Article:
Used Teslas might be cheap as dirt but that doesn't mean they're a deal

The resale value of Teslas slumped this year, driven in part by Hertz writing off much of its EV fleet and flooding the used market with them. Are they a good deal? Not necessarily. They're cheap for the usual reasons such cars are cheap: high mileage, maintenance costs, the abuses to which rental cars are subjected, and the likelihood of unpleasant surprises to come.

Mismatched tires and minor dents, scrapes, and rock chips are fairly common minor issues. Many of the Teslas that Hertz is selling have been used as Ubers—you can tell it's one of these if the odometer is approaching 100,000 miles. Battery degradation could be an issue, although most cars will not have lost more than 4–5 percent capacity, and Long Range Teslas should have a powertrain warranty for up to 120,000 miles (or eight years). … Rental cars can suffer from an excess of slammed doors and trunks—slamming the latter can mess up the powered strut. In the interior, you should expect high signs of wear on some touchpoints, especially the steering wheel and the rear door cards, which can bubble or flake, particularly if the Tesla was used as a ridehailing vehicle. … Ex-rental or fleet cars may have had a hard life, but they are also usually maintained far more regularly than most privately owned vehicles. As long as you make sure you aren't buying a lemon, it's a good way to get an EV for less than $20,000.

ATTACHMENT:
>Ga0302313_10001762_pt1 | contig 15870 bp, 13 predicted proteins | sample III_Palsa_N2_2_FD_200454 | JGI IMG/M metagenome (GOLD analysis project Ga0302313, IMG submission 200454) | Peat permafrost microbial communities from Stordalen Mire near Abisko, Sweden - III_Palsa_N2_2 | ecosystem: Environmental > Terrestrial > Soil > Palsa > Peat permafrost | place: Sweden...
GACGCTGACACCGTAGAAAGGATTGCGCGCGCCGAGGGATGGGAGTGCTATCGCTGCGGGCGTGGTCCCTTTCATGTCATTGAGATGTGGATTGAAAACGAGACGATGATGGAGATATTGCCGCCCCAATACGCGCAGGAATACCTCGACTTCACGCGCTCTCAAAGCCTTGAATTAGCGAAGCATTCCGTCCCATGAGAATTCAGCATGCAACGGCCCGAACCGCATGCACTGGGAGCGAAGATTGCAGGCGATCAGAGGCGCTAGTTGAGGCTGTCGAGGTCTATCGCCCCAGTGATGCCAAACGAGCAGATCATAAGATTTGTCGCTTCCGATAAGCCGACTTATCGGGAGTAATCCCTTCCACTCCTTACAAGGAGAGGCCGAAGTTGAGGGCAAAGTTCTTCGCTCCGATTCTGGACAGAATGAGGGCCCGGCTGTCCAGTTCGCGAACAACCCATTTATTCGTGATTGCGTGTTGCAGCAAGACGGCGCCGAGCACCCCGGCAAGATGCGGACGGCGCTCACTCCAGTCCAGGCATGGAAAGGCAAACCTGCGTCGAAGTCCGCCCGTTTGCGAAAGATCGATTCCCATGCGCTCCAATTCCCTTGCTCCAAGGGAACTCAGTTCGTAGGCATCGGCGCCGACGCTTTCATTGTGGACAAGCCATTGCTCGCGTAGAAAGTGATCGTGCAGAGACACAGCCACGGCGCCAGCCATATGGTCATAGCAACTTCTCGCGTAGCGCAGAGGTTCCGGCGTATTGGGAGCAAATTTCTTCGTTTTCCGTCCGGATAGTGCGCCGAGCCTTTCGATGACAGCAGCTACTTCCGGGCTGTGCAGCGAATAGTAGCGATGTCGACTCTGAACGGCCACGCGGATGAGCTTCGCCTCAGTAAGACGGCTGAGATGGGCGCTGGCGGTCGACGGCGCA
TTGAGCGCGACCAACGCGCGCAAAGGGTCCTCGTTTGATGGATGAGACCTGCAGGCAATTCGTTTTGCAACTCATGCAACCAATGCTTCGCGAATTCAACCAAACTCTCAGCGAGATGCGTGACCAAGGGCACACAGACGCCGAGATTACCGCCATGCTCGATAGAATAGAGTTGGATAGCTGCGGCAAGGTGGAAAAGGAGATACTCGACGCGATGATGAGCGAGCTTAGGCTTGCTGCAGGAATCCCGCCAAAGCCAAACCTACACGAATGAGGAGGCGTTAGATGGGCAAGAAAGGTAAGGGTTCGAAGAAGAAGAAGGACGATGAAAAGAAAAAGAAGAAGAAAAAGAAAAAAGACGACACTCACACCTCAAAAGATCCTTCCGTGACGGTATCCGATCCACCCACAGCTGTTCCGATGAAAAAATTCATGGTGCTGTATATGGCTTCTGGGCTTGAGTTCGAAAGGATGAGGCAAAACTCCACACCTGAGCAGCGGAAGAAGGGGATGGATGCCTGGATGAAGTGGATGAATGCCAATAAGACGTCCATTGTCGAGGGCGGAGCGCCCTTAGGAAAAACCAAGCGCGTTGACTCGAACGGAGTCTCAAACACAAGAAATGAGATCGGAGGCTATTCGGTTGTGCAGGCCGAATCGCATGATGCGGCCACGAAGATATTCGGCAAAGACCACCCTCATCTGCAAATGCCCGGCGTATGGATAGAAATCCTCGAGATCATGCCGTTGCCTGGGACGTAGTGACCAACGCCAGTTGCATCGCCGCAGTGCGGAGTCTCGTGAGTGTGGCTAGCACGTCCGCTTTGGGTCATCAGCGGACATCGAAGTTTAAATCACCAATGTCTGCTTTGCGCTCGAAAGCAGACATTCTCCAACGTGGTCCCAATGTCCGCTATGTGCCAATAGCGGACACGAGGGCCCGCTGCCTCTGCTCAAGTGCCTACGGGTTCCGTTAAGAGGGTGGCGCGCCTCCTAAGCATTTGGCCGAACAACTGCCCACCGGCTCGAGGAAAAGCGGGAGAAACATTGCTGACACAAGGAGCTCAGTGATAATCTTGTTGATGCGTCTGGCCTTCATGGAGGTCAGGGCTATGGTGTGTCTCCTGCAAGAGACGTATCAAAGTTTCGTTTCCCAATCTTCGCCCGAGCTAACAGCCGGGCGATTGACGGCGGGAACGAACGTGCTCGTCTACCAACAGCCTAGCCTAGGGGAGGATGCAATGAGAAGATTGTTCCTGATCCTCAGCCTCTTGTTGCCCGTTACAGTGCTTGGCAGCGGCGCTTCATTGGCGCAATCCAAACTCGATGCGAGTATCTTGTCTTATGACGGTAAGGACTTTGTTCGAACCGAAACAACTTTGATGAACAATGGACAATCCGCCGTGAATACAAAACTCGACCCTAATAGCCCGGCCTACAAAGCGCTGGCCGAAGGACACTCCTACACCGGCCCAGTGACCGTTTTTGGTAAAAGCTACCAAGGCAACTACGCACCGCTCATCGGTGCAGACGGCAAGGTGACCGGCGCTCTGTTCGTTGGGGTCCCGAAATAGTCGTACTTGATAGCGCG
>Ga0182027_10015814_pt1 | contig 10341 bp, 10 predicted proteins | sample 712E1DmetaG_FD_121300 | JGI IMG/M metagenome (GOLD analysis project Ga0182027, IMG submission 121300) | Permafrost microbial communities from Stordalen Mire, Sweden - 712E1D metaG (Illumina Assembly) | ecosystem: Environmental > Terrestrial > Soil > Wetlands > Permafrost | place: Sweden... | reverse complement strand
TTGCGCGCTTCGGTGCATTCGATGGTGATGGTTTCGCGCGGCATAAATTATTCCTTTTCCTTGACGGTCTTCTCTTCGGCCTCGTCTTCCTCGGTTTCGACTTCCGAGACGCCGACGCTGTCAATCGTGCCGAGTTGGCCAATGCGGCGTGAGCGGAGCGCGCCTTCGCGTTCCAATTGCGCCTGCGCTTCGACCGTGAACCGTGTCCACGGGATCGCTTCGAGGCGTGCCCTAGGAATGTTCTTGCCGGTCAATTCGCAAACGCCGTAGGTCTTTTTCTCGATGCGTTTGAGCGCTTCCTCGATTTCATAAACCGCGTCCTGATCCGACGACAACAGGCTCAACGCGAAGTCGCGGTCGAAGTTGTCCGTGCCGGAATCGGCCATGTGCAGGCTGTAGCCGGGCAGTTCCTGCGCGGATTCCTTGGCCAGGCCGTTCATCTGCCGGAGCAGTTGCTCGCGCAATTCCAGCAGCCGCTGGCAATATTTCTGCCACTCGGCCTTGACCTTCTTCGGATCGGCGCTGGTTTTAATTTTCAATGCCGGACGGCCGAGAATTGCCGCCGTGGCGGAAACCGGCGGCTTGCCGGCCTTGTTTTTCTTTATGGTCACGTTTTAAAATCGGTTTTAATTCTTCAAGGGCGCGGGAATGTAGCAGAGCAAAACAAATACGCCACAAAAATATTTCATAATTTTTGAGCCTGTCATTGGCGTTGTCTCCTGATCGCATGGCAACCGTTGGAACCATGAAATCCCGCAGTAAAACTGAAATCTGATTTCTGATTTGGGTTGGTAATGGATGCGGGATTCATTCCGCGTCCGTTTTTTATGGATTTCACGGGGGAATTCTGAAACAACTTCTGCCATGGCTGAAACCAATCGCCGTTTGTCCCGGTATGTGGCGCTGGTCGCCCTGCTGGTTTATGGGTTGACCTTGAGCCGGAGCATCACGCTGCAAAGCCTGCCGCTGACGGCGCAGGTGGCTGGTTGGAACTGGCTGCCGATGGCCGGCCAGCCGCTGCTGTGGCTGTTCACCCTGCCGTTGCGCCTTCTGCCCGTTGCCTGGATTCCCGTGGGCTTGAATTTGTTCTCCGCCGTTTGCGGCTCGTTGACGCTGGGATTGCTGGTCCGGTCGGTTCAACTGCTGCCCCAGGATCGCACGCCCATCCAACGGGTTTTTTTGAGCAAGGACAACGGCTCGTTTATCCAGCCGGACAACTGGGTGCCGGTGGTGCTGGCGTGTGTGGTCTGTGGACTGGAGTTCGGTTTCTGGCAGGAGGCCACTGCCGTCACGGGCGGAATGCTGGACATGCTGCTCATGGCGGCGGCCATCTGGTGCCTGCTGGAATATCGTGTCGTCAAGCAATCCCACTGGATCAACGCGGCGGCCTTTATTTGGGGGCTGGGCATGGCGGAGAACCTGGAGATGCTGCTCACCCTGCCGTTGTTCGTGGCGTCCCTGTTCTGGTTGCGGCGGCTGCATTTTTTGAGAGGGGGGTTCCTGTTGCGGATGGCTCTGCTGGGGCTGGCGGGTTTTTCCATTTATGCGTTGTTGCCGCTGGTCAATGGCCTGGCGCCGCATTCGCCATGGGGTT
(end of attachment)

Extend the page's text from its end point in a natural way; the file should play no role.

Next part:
The other big annoyance is Hertz is reportedly indifferent to all the things it needs to do to make transfer of ownership convenient for new users, like filing tax credit paperwork and logging out of the car so you can set it up yourself with Tesla.